In a midcentury American cultural episode forgotten today, intellectuals of all schools shared a belief that human nature was under threat. The immediate result was a glut of dense, abstract books on the “nature of man.” But the dawning “age of the crisis of man,” as Mark Greif calls it, was far more than a historical curiosity. In this ambitious intellectual and literary history, Greif recovers this lost line of thought to show how it influenced society, politics, and culture before, during, and long after World War II.
During the 1930s and 1940s, fears of the barbarization of humanity energized New York intellectuals, Chicago protoconservatives, European Jewish émigrés, and native-born bohemians to seek “re-enlightenment,” a new philosophical account of human nature and history. After the war this effort diffused, leading to a rebirth of modern human rights and a new power for the literary arts.
Critics’ predictions of a “death of the novel” challenged writers to invest bloodless questions of human nature with flesh and detail. Hemingway, Faulkner, and Richard Wright wrote flawed novels of abstract man. Succeeding them, Ralph Ellison, Saul Bellow, Flannery O’Connor, and Thomas Pynchon constituted a new guard who tested philosophical questions against social realities—race, religious faith, and the rise of technology—that kept difference and diversity alive.
By the 1960s, the idea of “universal man” gave way to moral antihumanism, as new sensibilities and social movements transformed what had come before. Greif’s reframing of a foundational debate takes us beyond old antagonisms into a new future, and gives a prehistory to the fractures of our own era.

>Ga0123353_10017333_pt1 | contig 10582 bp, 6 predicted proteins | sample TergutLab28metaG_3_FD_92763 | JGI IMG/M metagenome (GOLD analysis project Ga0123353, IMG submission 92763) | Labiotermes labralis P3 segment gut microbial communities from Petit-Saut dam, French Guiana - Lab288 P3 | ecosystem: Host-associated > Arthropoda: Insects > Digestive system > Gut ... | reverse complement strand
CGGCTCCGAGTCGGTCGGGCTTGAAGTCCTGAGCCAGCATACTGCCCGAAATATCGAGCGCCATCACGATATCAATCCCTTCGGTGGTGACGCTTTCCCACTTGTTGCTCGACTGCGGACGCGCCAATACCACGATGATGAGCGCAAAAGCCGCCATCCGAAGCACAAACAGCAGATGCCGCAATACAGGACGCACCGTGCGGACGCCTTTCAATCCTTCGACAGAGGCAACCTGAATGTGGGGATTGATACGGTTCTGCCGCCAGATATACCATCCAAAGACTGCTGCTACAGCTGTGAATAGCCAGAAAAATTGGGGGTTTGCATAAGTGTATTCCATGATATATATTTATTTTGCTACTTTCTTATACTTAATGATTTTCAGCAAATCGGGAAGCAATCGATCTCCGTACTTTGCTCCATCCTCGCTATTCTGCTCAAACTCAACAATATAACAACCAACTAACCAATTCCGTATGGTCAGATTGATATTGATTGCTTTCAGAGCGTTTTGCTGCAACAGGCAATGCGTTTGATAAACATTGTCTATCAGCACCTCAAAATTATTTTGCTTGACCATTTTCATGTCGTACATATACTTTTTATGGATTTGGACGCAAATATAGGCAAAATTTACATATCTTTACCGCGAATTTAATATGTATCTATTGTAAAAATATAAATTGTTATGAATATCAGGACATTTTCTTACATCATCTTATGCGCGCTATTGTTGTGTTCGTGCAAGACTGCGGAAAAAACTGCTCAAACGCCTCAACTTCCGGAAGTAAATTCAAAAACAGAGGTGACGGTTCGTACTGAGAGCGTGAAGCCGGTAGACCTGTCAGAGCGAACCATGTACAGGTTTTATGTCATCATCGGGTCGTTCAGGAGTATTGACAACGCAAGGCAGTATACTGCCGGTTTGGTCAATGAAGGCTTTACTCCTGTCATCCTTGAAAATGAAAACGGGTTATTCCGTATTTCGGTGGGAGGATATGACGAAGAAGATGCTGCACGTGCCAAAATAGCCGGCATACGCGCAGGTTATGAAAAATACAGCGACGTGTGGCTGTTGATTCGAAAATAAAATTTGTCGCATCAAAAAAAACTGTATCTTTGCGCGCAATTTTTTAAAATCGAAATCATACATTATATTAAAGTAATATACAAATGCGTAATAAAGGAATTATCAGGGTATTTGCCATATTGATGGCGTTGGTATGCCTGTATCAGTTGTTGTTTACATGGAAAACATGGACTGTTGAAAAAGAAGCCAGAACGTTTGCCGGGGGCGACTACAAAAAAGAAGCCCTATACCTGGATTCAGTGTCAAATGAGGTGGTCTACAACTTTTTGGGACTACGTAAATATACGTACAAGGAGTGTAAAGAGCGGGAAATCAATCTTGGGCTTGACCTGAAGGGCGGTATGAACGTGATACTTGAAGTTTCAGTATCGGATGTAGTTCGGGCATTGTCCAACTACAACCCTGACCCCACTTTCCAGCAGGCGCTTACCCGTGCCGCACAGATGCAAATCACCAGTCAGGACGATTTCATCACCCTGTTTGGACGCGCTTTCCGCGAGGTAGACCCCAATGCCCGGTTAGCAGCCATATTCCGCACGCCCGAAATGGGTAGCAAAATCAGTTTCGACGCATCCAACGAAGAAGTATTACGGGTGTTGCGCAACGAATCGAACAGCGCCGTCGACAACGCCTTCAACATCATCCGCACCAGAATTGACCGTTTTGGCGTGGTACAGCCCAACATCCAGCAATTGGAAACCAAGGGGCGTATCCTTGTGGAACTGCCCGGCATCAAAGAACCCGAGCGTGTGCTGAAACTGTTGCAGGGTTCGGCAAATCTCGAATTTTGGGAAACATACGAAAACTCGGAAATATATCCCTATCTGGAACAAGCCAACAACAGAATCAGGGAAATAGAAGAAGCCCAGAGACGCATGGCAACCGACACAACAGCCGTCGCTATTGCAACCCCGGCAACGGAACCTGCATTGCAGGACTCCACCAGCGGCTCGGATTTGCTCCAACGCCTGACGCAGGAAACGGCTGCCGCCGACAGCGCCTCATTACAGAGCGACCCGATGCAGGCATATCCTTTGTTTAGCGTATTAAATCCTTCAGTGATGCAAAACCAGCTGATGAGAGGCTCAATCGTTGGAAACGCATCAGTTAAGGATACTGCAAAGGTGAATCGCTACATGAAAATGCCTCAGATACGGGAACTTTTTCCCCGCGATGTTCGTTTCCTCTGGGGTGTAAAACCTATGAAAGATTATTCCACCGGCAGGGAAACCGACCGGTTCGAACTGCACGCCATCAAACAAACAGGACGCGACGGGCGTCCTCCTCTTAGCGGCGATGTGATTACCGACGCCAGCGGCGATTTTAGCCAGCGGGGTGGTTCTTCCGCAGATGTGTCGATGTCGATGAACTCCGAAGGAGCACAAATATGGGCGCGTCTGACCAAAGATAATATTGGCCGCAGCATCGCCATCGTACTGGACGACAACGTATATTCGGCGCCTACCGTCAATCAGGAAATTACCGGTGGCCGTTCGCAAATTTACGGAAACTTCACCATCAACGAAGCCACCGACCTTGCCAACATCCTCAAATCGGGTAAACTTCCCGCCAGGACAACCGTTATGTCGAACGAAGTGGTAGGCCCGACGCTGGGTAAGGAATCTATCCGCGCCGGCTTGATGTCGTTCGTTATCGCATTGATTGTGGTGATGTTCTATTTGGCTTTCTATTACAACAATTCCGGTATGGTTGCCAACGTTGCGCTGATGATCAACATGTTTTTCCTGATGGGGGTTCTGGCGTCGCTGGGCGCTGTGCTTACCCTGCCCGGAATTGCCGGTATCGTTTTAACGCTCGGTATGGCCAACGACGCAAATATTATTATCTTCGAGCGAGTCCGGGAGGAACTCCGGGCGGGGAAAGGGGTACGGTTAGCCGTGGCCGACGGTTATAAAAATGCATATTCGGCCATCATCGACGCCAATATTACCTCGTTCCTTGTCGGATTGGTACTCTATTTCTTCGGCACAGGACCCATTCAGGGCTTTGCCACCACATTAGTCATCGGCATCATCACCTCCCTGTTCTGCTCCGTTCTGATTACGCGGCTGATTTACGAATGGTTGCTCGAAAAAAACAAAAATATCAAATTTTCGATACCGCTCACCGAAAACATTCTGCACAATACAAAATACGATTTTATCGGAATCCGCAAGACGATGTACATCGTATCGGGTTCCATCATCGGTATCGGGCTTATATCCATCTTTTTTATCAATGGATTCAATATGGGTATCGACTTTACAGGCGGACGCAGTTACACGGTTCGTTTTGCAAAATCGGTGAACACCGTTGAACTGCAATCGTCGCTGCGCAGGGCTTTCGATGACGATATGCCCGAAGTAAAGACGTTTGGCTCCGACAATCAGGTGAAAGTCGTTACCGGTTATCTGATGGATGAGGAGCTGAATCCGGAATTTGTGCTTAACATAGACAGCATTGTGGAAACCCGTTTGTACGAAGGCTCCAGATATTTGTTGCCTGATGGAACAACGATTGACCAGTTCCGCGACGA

Mark Greif is assistant professor of literary studies at the New School. He is a founder and editor of the journal n+1.
"Mark Greif's original and compelling history of the 'crisis of man' shows how important this debate was not just to American intellectual life in the middle of the twentieth century, but to the postmodernity that was to follow, and to theoretical questions that still engage us. Through a series of dazzling readings, Greif shows that literature, not theory or philosophy, provided by far the best analyses of the problem of the nature and future of 'man.' Anyone interested in theories of human rights and the posthuman, in the constant tug of war between universalism and difference, or in the relationship between literature and philosophy should read this book."--Toril Moi, Duke University
"This book offers more than a fine history of midcentury intellectual life. A set of ideas that have long seemed deader than the paper they are printed on are given, not credence, but a thrilling sense of energy and urgency. The strength of the conceptual framework lets one see how the restless ghosts of the 'age of the crisis of man' have been keeping us company all along. Against the odds, Greif's account provides us with new tools for understanding our present, when the category of the human has never seemed a less reliable beacon to the making of a better world."--Mark McGurl, author of The Program Era: Postwar Fiction and the Rise of Creative Writing
"Mark Greif is one of my favorite contemporary essayists, and it's a pleasure to read his analysis of a time of change so fundamental to our culture and artworks today. This is a brilliant history of midcentury American (and European) thought. His writing is witty, profound, and able to change the inner landscape of anyone who encounters it."--Sheila Heti, author of How Should a Person Be?
"An utterly surprising prehistory of our present, and one of the best imaginable roadmaps to the intellectual and literary geography of the last seventy years."--Elaine Scarry, Harvard University